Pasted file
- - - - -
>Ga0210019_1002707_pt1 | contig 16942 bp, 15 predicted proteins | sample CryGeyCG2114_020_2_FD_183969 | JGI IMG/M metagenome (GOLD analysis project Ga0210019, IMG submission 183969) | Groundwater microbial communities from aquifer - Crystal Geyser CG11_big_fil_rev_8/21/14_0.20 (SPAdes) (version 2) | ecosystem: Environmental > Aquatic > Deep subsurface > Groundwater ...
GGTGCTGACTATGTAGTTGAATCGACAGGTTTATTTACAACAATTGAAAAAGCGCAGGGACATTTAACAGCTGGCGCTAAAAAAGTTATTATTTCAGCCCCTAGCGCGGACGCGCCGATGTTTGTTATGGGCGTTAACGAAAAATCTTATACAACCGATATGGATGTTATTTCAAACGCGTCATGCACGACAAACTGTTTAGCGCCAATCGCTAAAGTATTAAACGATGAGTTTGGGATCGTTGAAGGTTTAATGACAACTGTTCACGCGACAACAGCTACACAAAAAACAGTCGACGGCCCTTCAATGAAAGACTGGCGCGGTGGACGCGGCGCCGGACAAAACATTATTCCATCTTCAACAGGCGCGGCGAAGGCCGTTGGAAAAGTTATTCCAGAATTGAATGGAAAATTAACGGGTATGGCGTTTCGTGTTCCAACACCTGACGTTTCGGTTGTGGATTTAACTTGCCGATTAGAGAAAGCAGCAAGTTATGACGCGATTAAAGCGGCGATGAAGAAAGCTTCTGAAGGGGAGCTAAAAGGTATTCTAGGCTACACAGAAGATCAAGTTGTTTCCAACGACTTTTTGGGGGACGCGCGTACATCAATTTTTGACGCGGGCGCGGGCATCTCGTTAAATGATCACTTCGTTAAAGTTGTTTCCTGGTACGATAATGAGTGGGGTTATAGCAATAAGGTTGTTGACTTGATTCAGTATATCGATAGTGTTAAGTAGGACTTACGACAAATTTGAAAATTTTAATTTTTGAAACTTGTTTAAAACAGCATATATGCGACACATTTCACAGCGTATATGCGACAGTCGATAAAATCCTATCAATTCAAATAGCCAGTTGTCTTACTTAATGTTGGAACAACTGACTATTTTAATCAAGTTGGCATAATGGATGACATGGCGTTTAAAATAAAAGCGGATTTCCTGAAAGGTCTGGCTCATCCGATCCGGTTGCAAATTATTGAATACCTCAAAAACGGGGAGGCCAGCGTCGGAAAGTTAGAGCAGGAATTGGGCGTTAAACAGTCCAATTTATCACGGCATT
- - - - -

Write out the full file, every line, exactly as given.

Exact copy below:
>Ga0210019_1002707_pt1 | contig 16942 bp, 15 predicted proteins | sample CryGeyCG2114_020_2_FD_183969 | JGI IMG/M metagenome (GOLD analysis project Ga0210019, IMG submission 183969) | Groundwater microbial communities from aquifer - Crystal Geyser CG11_big_fil_rev_8/21/14_0.20 (SPAdes) (version 2) | ecosystem: Environmental > Aquatic > Deep subsurface > Groundwater ...
GGTGCTGACTATGTAGTTGAATCGACAGGTTTATTTACAACAATTGAAAAAGCGCAGGGACATTTAACAGCTGGCGCTAAAAAAGTTATTATTTCAGCCCCTAGCGCGGACGCGCCGATGTTTGTTATGGGCGTTAACGAAAAATCTTATACAACCGATATGGATGTTATTTCAAACGCGTCATGCACGACAAACTGTTTAGCGCCAATCGCTAAAGTATTAAACGATGAGTTTGGGATCGTTGAAGGTTTAATGACAACTGTTCACGCGACAACAGCTACACAAAAAACAGTCGACGGCCCTTCAATGAAAGACTGGCGCGGTGGACGCGGCGCCGGACAAAACATTATTCCATCTTCAACAGGCGCGGCGAAGGCCGTTGGAAAAGTTATTCCAGAATTGAATGGAAAATTAACGGGTATGGCGTTTCGTGTTCCAACACCTGACGTTTCGGTTGTGGATTTAACTTGCCGATTAGAGAAAGCAGCAAGTTATGACGCGATTAAAGCGGCGATGAAGAAAGCTTCTGAAGGGGAGCTAAAAGGTATTCTAGGCTACACAGAAGATCAAGTTGTTTCCAACGACTTTTTGGGGGACGCGCGTACATCAATTTTTGACGCGGGCGCGGGCATCTCGTTAAATGATCACTTCGTTAAAGTTGTTTCCTGGTACGATAATGAGTGGGGTTATAGCAATAAGGTTGTTGACTTGATTCAGTATATCGATAGTGTTAAGTAGGACTTACGACAAATTTGAAAATTTTAATTTTTGAAACTTGTTTAAAACAGCATATATGCGACACATTTCACAGCGTATATGCGACAGTCGATAAAATCCTATCAATTCAAATAGCCAGTTGTCTTACTTAATGTTGGAACAACTGACTATTTTAATCAAGTTGGCATAATGGATGACATGGCGTTTAAAATAAAAGCGGATTTCCTGAAAGGTCTGGCTCATCCGATCCGGTTGCAAATTATTGAATACCTCAAAAACGGGGAGGCCAGCGTCGGAAAGTTAGAGCAGGAATTGGGCGTTAAACAGTCCAATTTATCACGGCATT